On average, people living with chronic pain and movement disorders such as Parkinson’s disease, will travel more than 150 miles to find relief and be treated with deep brain stimulation (DBS) implants, helping those whose symptoms are not controlled with medications.
Although it has become commonplace for people to use telehealth as a way of communicating with their physicians, patients who needed adjustments to their DBS implants were not previously able to take advantage of telehealth and needed to be seen in the doctor’s office.
But now, a first-of-its-kind technology available in the United States, known as the NeuroSphere™ Virtual Clinic, allows physicians to not only communicate remotely with patients, but also use the new platform to adjust the patient’s stimulation device to regulate optimal settings and provide pain relief and tremor control, while evaluating the results in real time.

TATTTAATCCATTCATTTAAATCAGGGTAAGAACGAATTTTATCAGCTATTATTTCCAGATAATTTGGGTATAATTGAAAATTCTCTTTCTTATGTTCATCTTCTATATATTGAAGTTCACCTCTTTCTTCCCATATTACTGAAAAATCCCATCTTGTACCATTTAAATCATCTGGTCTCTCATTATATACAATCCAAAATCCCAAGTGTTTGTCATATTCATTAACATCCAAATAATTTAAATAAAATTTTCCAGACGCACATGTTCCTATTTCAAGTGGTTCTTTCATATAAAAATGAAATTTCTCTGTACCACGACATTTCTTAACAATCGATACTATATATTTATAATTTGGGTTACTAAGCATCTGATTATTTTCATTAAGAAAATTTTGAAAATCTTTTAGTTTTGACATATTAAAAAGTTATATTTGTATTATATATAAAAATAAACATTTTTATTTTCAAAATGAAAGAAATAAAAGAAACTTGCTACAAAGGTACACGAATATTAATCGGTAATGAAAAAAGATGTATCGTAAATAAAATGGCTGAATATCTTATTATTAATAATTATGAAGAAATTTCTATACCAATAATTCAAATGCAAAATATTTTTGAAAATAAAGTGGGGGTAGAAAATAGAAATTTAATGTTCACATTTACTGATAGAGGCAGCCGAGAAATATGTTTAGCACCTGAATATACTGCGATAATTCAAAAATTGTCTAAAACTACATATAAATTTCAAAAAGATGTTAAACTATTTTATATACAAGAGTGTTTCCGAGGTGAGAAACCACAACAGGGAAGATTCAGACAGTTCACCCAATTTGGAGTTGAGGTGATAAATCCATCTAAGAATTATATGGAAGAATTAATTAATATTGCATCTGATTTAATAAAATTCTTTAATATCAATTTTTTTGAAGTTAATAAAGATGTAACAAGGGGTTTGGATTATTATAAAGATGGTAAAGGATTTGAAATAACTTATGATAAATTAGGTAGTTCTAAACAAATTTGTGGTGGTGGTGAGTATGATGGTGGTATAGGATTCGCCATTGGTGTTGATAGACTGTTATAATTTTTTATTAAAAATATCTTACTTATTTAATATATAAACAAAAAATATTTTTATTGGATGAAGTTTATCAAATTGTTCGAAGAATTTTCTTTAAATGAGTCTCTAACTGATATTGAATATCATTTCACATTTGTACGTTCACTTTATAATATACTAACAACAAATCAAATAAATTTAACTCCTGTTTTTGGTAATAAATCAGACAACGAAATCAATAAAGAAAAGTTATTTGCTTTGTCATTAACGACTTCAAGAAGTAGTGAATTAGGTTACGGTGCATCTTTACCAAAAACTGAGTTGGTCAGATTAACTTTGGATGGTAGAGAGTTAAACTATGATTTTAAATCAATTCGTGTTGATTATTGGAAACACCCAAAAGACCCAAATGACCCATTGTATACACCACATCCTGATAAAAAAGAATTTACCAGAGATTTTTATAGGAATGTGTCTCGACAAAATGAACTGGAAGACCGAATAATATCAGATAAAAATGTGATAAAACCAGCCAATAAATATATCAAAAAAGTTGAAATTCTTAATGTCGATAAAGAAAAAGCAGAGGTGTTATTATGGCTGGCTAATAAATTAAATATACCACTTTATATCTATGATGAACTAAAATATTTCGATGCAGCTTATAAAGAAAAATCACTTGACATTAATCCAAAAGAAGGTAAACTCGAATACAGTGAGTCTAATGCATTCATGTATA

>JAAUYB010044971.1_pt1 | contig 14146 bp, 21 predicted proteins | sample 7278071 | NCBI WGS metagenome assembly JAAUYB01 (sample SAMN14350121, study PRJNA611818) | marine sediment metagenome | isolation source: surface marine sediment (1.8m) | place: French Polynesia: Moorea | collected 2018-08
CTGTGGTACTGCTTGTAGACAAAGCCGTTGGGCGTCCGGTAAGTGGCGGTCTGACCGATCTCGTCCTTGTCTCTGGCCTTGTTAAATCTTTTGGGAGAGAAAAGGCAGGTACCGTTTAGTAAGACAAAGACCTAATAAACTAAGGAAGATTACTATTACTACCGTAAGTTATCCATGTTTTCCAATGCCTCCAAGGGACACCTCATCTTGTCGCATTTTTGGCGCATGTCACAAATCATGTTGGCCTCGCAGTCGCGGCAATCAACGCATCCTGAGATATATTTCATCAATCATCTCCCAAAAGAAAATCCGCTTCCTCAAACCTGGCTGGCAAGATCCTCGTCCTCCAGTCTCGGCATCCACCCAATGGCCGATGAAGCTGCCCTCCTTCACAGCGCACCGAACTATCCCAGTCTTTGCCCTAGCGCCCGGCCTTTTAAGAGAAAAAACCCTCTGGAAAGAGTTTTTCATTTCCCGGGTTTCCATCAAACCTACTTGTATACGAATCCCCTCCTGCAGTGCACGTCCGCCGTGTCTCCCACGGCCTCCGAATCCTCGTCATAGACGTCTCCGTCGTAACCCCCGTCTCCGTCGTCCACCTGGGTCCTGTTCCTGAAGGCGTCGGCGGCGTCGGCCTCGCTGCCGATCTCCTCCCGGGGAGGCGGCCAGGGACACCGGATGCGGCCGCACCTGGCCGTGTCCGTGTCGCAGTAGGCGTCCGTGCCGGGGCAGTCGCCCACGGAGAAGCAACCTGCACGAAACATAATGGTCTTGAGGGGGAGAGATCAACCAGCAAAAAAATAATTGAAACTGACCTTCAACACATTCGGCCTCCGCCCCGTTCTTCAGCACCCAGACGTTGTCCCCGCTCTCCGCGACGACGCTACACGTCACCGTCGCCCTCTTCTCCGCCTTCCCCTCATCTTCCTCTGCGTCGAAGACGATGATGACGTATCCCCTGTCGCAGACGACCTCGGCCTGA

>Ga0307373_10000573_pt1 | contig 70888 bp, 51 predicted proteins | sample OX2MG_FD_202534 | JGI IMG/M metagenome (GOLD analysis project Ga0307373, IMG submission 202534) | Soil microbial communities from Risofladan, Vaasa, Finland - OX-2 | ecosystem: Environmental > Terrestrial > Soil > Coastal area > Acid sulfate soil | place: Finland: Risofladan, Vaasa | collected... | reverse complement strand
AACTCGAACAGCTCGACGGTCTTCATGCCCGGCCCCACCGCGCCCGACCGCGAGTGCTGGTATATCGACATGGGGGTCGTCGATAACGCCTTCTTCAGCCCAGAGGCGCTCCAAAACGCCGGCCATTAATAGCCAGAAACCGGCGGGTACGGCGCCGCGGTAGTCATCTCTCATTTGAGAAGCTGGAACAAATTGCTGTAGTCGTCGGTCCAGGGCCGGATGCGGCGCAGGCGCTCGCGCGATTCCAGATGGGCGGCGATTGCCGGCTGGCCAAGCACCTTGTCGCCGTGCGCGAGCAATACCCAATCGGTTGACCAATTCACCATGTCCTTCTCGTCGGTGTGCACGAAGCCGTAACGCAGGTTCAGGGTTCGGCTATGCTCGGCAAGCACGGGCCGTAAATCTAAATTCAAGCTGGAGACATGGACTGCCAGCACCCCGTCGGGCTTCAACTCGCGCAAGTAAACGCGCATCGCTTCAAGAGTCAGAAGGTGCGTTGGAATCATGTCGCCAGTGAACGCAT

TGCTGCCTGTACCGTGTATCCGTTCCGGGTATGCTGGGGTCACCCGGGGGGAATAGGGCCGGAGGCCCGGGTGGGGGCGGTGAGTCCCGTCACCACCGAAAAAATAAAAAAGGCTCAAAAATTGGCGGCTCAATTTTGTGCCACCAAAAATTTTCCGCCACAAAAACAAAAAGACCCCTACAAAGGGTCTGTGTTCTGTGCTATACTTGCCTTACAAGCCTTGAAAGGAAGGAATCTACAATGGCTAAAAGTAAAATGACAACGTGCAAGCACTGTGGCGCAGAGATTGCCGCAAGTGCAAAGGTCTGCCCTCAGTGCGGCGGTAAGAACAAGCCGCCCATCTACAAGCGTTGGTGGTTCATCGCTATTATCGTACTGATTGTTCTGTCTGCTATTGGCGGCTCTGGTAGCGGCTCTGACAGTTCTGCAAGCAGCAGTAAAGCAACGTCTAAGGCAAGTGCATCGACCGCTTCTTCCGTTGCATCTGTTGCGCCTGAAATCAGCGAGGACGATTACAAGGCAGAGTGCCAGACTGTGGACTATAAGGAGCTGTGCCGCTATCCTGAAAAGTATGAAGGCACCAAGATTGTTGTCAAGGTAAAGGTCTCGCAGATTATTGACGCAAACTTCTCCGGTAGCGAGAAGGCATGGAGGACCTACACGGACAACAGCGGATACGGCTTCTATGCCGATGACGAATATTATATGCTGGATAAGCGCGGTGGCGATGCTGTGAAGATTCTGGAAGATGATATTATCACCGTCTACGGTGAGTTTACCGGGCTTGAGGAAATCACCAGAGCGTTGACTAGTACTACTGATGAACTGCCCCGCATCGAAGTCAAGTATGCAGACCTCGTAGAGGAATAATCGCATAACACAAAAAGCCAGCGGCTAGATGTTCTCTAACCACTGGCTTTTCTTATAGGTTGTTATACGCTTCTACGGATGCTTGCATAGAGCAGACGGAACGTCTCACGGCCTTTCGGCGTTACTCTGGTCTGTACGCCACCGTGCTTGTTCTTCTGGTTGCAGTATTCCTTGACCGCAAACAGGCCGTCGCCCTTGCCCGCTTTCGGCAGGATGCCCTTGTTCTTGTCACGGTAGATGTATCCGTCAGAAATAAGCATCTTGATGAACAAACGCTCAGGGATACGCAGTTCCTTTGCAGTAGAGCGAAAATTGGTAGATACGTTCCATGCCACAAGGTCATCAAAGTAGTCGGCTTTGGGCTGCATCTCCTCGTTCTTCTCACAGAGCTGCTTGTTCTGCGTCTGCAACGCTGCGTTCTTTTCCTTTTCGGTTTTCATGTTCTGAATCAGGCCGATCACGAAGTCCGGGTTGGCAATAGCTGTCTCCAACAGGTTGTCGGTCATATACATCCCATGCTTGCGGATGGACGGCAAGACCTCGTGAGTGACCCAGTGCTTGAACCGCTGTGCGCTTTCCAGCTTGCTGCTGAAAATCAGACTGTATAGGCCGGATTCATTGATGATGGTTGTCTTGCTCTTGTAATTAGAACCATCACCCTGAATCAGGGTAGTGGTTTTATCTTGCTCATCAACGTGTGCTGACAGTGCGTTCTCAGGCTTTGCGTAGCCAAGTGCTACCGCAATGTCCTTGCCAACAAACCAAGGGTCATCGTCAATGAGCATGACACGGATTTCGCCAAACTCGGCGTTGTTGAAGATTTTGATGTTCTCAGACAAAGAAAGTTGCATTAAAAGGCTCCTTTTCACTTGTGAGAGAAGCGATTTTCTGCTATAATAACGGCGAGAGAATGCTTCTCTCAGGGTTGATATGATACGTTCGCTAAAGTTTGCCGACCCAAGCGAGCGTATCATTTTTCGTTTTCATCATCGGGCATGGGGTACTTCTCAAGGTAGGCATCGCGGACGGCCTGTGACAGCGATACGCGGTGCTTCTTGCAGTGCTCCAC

Approved by the U.S. Food and Drug Administration, the NeuroSphere™ Virtual Clinic has the potential to increase access to optimal treatment for patients suffering from chronic pain or movement disorders who don’t live close to a care provider, have difficulty accessing care, or are unable to go to the doctor for a variety of circumstances.
Dr. Juan Ramirez-Castenada from the University of Texas Health Science Center at San Antonio and his patient, Darryn Wright who lives near Dallas and has been living with Parkinson’s disease, will share important information about the new virtual technology and how it has dramatically affected Darryn’s quality of life.